Meat care after a successful deer hunt actually starts before leaving home, especially in warm weather. Have a plan in place to take care of the meat to optimize quality.
Having two large coolers with ice in them allows you to store a quartered deer. Keep the meat off the ice and suspended above water in the bottom of the cooler.
In the backcountry, use the gutless method to quickly break down your deer. Bone out the meat and spread it out in a shaded area to get it quickly cooling. Hanging it on tree bows or from limbs allows air to circulate from all angles, cooling it quicker. From there, get it into game bags and into cold storage as soon as possible.
Related: Taking Care of Early-Season Venison
Should you have the luxury of getting a whole deer out of the woods, field dress it fast and hit the road. To prevent spoilage on those 100-degree days, the hide should be off the deer within a couple hours. If you can hang the whole deer on the bone for five days in a cold storage locker, in 33 to 42 degrees, this will optimize the aging process and result in tender, tasty meat.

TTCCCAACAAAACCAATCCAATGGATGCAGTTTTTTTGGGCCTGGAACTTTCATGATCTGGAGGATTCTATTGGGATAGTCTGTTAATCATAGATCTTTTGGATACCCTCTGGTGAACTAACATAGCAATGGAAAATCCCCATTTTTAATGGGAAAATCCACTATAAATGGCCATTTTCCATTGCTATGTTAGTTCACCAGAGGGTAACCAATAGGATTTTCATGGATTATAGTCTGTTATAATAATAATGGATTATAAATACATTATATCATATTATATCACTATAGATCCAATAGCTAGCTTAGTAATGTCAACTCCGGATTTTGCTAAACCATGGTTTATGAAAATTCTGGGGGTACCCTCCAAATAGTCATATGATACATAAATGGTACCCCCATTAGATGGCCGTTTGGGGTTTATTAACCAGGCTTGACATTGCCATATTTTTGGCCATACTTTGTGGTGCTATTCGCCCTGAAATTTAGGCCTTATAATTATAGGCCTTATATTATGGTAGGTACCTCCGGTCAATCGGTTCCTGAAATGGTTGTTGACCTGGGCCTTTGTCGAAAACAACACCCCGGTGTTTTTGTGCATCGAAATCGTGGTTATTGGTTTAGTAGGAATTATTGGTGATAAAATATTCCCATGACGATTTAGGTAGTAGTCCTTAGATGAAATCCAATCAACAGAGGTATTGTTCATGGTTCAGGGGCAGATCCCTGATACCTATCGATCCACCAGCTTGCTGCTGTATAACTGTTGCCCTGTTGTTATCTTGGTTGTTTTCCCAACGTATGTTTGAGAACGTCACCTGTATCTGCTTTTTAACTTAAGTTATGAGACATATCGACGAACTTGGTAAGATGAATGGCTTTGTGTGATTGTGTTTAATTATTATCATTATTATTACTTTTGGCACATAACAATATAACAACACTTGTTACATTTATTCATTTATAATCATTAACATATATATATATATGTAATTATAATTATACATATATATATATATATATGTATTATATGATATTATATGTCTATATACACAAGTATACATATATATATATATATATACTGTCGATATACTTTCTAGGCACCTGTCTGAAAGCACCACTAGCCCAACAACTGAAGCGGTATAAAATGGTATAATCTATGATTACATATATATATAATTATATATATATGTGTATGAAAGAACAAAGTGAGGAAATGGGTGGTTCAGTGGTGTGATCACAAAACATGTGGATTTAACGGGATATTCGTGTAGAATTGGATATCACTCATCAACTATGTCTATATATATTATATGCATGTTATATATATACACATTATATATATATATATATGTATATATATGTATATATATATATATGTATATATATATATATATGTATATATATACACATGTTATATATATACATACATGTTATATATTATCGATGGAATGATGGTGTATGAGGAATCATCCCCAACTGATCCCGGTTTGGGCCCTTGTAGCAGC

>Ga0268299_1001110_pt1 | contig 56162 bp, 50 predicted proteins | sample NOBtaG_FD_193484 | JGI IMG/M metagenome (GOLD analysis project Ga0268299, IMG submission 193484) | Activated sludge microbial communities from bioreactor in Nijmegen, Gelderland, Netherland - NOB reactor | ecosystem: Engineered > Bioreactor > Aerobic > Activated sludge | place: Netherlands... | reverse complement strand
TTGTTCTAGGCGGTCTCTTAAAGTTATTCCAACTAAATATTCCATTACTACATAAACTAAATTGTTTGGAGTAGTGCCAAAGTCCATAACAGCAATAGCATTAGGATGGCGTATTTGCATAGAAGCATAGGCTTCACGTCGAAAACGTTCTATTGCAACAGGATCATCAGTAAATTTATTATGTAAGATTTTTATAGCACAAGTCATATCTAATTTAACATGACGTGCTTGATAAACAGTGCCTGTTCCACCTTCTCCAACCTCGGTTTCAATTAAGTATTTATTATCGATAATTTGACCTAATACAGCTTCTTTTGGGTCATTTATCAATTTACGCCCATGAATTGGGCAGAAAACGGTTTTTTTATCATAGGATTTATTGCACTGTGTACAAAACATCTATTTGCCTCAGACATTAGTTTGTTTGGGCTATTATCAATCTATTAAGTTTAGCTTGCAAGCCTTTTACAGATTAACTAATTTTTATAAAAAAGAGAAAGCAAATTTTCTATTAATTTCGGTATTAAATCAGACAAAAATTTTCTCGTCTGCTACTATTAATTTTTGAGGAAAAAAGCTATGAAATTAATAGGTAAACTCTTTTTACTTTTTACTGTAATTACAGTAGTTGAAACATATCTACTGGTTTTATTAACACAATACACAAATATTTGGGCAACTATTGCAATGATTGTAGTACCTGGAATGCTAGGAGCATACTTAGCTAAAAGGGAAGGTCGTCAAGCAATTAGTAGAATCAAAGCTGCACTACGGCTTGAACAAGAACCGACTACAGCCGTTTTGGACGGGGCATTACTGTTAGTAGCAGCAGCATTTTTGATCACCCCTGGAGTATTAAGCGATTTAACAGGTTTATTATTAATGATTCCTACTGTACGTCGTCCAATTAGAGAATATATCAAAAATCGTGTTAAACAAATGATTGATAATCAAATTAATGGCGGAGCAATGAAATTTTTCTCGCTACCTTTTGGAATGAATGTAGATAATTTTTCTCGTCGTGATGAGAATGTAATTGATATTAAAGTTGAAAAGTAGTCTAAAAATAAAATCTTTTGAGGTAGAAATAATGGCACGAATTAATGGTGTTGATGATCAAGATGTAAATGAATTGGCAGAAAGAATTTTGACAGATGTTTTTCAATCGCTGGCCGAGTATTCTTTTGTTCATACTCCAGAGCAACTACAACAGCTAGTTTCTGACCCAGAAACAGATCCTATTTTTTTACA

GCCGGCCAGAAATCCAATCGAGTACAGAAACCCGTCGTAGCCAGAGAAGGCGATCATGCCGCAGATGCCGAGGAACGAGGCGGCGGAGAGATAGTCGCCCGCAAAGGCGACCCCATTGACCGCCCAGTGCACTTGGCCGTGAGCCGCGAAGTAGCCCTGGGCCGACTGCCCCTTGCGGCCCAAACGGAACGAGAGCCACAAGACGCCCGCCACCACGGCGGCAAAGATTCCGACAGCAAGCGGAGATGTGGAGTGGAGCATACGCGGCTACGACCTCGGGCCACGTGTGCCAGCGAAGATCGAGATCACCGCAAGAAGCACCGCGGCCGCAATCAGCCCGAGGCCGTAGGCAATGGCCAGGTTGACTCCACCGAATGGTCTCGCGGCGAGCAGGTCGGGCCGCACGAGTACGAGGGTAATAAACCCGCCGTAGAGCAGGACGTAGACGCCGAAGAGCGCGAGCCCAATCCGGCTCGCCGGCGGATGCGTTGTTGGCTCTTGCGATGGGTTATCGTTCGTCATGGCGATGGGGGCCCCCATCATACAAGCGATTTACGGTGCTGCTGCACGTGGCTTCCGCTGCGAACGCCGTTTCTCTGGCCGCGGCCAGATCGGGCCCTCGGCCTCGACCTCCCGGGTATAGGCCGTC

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If you don’t have access to a walk-in cooler, a quartered deer can be aged in a refrigerator. Be sure to stand up the quarters and don’t stack loose meat, as you want to optimize airflow around every cut.
Never transport or age game meat in plastic bags, as it will spoil. If you can’t immediately age the meat, consider cutting, wrapping and freezing it right away. Come time to cook it, remove the package of meat from the freezer, unwrap it and let it thaw in the refrigerator.
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